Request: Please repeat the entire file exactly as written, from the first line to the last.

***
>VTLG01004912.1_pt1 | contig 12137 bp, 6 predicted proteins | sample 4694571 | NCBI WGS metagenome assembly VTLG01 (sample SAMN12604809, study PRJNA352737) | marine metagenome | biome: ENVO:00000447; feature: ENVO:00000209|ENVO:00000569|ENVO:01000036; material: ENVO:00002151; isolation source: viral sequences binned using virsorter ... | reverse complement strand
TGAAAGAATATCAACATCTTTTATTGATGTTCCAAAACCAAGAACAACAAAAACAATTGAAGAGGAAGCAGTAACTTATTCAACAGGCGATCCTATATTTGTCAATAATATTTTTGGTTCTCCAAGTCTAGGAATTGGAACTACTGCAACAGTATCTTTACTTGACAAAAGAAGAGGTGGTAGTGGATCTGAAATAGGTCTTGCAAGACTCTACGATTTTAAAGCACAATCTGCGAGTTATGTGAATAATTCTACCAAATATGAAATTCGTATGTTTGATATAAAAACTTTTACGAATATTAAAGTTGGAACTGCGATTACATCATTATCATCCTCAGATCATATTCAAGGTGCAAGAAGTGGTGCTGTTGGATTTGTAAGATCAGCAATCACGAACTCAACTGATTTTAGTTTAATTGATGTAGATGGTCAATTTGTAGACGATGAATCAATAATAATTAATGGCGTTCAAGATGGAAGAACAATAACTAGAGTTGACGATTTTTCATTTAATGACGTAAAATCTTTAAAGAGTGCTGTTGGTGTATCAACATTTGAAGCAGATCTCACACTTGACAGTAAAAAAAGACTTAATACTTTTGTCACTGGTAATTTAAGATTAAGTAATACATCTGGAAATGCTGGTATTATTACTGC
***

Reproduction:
>VTLG01004912.1_pt1 | contig 12137 bp, 6 predicted proteins | sample 4694571 | NCBI WGS metagenome assembly VTLG01 (sample SAMN12604809, study PRJNA352737) | marine metagenome | biome: ENVO:00000447; feature: ENVO:00000209|ENVO:00000569|ENVO:01000036; material: ENVO:00002151; isolation source: viral sequences binned using virsorter ... | reverse complement strand
TGAAAGAATATCAACATCTTTTATTGATGTTCCAAAACCAAGAACAACAAAAACAATTGAAGAGGAAGCAGTAACTTATTCAACAGGCGATCCTATATTTGTCAATAATATTTTTGGTTCTCCAAGTCTAGGAATTGGAACTACTGCAACAGTATCTTTACTTGACAAAAGAAGAGGTGGTAGTGGATCTGAAATAGGTCTTGCAAGACTCTACGATTTTAAAGCACAATCTGCGAGTTATGTGAATAATTCTACCAAATATGAAATTCGTATGTTTGATATAAAAACTTTTACGAATATTAAAGTTGGAACTGCGATTACATCATTATCATCCTCAGATCATATTCAAGGTGCAAGAAGTGGTGCTGTTGGATTTGTAAGATCAGCAATCACGAACTCAACTGATTTTAGTTTAATTGATGTAGATGGTCAATTTGTAGACGATGAATCAATAATAATTAATGGCGTTCAAGATGGAAGAACAATAACTAGAGTTGACGATTTTTCATTTAATGACGTAAAATCTTTAAAGAGTGCTGTTGGTGTATCAACATTTGAAGCAGATCTCACACTTGACAGTAAAAAAAGACTTAATACTTTTGTCACTGGTAATTTAAGATTAAGTAATACATCTGGAAATGCTGGTATTATTACTGC